Written by Annemarie Meyers
As a curious and passionate design student, with an itch for traveling and learning about new cultures, working and living abroad has always been a dream of mine. I am so thankful that with the help of Top Left Design, I’ve been able to make this a reality.
New Opportunities in London
In just these past few weeks, I have already learned so much as an intern at TLD. Going into this summer, I knew that I wanted to push myself to take advantage of all opportunities that came my way, especially when it came to learning about the design industry in an international context.
A Golden Find on Eventbrite
In my first few weeks here, I have quickly become a loyal member of Eventbrite and spend excessive hours searching through the countless events going on in London. As I was looking one day, I came across an event titled “Inclusive Storytelling in the Age of Global Drama.” The event was being held at Pentagram, the world’s largest independent design consultancy. It has been my dream to work at Pentagram for a long time now, and there was no way I was going to turn down an opportunity to take part in an event at their studio. American screenwriter, Anna Winger, who wrote the series Deutschland 83, was coming to give the presentation. While not directly related to communication design, her talk was supposed to cover ideas of visual storytelling and inclusivity, that are just as relevant to my industry as they are in film.
Anna Winger Comes to Pentagram
The experience of being inside the Pentagram studio, meeting some of their graphic designers, and sitting next to one of their partners, Marina Willer, was in and of itself worthwhile. However, it was the words of Anna Winger that left me feeling most inspired as I walked out of the studio. Anna covered many topics during her talk including screenwriting for a global audience, the process of screenwriting in the TV industry, the art of retelling history in a TV show, and finally, the lack of inclusivity and diversity in the industry. The entire talk was captivating, but I was particularly interested in the last topic, diversity and inclusivity in the film industry.
A Lack of Diversity in the TV Industry
As a creative and a history nerd, hearing about the creative process of writing Deutschland 83 was intriguing. Winger has an incredible skill for being able to tell a highly entertaining fictional story along an accurate historical timeline. She is metaphorical in her writing, and finds the points in history that audiences will find most relevant and comparable to today. However, throughout the presentation, it was Winger’s opinions on inclusivity in the workplace that had me most on the edge of my seat. Winger said that the first thing she noticed when she became a screenwriter several years ago was the lack of diversity behind the scenes of television. There are very little women and people of color who are working as producers, directors, screenwriters, and other high positions in the industry. The ratio between the type of people creating the TV shows, and those watching them is completely amiss. She discussed times where large decisions were being made about the show and the characters, but she was the only woman in a room of white middle-aged men helping make these large decisions. In Winger’s opinion, having a diverse crew of people working on a TV show will make only make it more rich and accurate. Different backgrounds and cultures bring different perspectives and ideas that improve the storytelling process.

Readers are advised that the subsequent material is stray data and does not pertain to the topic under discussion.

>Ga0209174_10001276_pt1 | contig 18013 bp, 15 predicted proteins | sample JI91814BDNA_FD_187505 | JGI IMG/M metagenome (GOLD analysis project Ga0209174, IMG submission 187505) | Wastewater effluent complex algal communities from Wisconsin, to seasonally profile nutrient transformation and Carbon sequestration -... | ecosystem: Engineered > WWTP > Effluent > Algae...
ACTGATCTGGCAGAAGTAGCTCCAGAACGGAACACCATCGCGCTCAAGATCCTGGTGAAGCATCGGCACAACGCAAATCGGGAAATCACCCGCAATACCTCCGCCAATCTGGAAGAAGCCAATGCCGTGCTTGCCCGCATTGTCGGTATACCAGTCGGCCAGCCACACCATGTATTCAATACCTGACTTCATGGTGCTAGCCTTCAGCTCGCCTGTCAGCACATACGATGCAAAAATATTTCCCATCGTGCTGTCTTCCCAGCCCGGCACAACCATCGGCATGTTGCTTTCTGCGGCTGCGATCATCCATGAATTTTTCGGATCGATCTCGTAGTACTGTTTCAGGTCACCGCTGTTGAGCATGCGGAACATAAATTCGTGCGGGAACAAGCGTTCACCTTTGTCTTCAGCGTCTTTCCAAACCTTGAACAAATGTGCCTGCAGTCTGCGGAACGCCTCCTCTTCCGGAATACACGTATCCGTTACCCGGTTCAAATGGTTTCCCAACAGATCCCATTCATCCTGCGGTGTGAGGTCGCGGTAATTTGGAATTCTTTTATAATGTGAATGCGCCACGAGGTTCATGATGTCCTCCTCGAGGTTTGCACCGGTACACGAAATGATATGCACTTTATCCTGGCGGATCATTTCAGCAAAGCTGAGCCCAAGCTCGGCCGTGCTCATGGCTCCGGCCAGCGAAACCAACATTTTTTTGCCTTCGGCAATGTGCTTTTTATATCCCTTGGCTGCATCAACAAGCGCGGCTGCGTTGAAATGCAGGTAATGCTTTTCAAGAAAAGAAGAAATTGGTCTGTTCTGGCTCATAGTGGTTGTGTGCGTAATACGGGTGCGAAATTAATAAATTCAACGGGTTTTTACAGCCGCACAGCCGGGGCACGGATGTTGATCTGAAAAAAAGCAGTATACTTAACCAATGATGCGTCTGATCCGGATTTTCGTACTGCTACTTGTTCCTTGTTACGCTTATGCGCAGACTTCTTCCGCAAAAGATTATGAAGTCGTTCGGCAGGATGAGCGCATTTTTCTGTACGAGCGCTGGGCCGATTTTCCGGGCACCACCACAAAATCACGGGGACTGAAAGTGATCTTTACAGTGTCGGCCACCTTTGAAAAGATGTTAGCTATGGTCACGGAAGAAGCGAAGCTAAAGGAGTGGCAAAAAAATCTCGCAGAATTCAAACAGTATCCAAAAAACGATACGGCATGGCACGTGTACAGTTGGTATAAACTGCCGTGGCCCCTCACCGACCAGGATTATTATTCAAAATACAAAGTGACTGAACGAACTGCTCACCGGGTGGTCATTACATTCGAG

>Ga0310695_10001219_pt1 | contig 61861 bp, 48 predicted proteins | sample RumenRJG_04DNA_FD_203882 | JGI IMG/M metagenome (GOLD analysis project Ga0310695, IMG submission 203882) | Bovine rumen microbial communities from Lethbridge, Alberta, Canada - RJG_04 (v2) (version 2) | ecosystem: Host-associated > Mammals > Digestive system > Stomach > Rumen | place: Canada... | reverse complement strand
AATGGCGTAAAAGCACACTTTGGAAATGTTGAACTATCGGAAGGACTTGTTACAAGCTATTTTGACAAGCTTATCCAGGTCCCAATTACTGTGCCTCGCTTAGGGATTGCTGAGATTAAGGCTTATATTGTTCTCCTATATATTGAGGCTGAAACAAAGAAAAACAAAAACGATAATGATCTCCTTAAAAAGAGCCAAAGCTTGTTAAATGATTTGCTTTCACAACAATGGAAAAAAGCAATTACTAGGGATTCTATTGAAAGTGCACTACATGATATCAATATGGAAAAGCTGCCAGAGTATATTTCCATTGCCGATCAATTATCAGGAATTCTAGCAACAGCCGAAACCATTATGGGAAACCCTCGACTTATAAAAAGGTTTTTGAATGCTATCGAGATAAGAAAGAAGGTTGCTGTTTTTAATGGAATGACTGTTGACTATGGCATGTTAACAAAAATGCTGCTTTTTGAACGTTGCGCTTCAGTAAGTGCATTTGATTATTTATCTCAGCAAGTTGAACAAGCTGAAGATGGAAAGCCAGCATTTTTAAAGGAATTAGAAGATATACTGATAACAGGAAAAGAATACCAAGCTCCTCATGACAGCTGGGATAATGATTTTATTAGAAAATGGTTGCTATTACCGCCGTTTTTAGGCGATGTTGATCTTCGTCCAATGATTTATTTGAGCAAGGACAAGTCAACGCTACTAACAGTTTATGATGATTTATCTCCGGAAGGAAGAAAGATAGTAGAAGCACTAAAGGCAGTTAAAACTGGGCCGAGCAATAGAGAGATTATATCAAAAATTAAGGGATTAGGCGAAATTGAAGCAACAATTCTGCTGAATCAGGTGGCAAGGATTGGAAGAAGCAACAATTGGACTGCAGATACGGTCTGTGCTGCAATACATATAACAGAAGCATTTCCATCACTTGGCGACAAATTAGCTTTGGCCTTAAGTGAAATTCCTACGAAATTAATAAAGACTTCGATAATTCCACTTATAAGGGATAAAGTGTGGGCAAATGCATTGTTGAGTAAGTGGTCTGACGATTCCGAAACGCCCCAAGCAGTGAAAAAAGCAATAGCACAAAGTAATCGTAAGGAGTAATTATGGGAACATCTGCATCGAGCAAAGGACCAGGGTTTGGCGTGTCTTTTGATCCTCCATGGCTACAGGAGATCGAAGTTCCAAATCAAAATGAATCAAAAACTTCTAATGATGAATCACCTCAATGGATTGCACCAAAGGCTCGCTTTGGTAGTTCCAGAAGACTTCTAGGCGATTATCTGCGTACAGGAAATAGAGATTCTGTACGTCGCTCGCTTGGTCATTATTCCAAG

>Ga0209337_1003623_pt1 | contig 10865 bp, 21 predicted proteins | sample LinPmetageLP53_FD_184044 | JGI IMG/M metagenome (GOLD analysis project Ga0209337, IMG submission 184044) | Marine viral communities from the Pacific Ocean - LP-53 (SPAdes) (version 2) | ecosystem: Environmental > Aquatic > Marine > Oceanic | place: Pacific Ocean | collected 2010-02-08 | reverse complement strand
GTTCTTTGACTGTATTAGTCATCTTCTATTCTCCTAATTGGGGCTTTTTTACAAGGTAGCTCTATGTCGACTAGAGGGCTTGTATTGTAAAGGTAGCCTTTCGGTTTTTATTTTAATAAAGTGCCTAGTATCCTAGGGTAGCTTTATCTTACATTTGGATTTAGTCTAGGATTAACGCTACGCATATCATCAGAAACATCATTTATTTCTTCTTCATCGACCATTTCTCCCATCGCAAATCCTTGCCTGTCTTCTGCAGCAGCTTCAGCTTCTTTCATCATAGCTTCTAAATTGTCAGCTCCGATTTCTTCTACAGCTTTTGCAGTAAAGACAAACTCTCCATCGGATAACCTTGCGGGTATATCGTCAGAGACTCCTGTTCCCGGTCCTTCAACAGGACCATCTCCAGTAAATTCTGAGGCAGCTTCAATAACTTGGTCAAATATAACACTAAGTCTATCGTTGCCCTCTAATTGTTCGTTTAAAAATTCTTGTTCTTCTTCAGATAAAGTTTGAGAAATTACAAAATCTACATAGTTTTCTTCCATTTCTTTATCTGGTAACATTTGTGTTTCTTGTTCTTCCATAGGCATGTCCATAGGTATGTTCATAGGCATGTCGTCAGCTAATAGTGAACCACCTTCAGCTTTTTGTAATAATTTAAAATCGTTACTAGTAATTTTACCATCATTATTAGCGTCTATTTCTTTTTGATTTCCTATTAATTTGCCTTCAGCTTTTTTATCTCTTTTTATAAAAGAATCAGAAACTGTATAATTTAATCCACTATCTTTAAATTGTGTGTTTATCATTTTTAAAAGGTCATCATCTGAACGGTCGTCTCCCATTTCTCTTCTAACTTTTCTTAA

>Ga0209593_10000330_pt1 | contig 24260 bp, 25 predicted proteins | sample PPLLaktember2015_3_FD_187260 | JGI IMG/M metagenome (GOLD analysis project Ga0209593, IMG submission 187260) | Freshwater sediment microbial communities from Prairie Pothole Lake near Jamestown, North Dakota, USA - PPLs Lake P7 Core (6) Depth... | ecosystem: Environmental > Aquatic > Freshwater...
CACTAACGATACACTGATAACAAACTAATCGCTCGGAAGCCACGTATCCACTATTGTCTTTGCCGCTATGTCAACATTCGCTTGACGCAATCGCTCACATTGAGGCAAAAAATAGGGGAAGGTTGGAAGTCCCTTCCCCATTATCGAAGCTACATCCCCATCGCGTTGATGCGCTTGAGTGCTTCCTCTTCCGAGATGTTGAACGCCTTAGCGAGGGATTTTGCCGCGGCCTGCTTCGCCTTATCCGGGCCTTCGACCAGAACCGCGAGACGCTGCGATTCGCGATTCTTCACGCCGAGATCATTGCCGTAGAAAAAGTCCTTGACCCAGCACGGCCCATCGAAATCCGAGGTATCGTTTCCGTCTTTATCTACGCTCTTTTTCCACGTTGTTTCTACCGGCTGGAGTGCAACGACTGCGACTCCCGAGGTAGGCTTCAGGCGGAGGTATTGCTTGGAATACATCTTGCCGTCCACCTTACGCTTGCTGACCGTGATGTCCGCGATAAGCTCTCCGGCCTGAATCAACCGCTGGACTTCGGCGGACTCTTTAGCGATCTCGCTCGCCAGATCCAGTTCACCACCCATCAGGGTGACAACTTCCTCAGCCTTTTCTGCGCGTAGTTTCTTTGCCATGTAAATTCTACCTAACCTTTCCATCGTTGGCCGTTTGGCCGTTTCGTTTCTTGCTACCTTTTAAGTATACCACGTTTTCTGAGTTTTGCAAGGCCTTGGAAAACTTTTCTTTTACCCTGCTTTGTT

A major controversy she discussed is the idea of quotas. Many will argue that quotas should not be used because you should hire someone based on the fact of whether they’re best for the job; not on their race or gender. Winger’s counter-argument to this is how can someone be best for the job if they’ve never been given the opportunity for previous job experience. Also, there’s the issue of perspective. For example, how can you tell the story of a young black women finding her place in a new city if you have no women or person of color on your team? What are your opinions on the idea of quotas in the TV industry?
This infographic created by the New York Film Academy confirms the statistics of inequality in the film industry.
Inspired and Motivated
Anna Winger is an inspiration as a powerful woman who sees the issues within her industry and fights to make it more inclusive. She is not afraid to speak her mind, she has created one of the most successful international dramas to date, and she is an admirable creative. Listening to this talk led me to think about my own aspirations and dreams as a woman designer, and the setbacks within my own industry. While I will argue that there is slightly more inclusivity within the design industry, Design Week posted an article just last year that said “The UK design industry employs over 50% more people than it did six years ago but is still 90% white and nearly 60% male, according to the latest Government figures.” I aspire to be like Anna and help represent the powerful women in my own industry, as well as possibly owning my own design agency. Throughout the rest of my time in London, I am determined to continue attending as many design events like this as I can, to learn more about inclusivity and diversity in the design industry, and to keep pushing myself creatively in order to reach those goals. I am also so lucky to spend the next two months continuing my work at Top Left Design, a woman-owned company, learning from the best about design, and also about what it takes to run your own business and be a woman entrepreneur.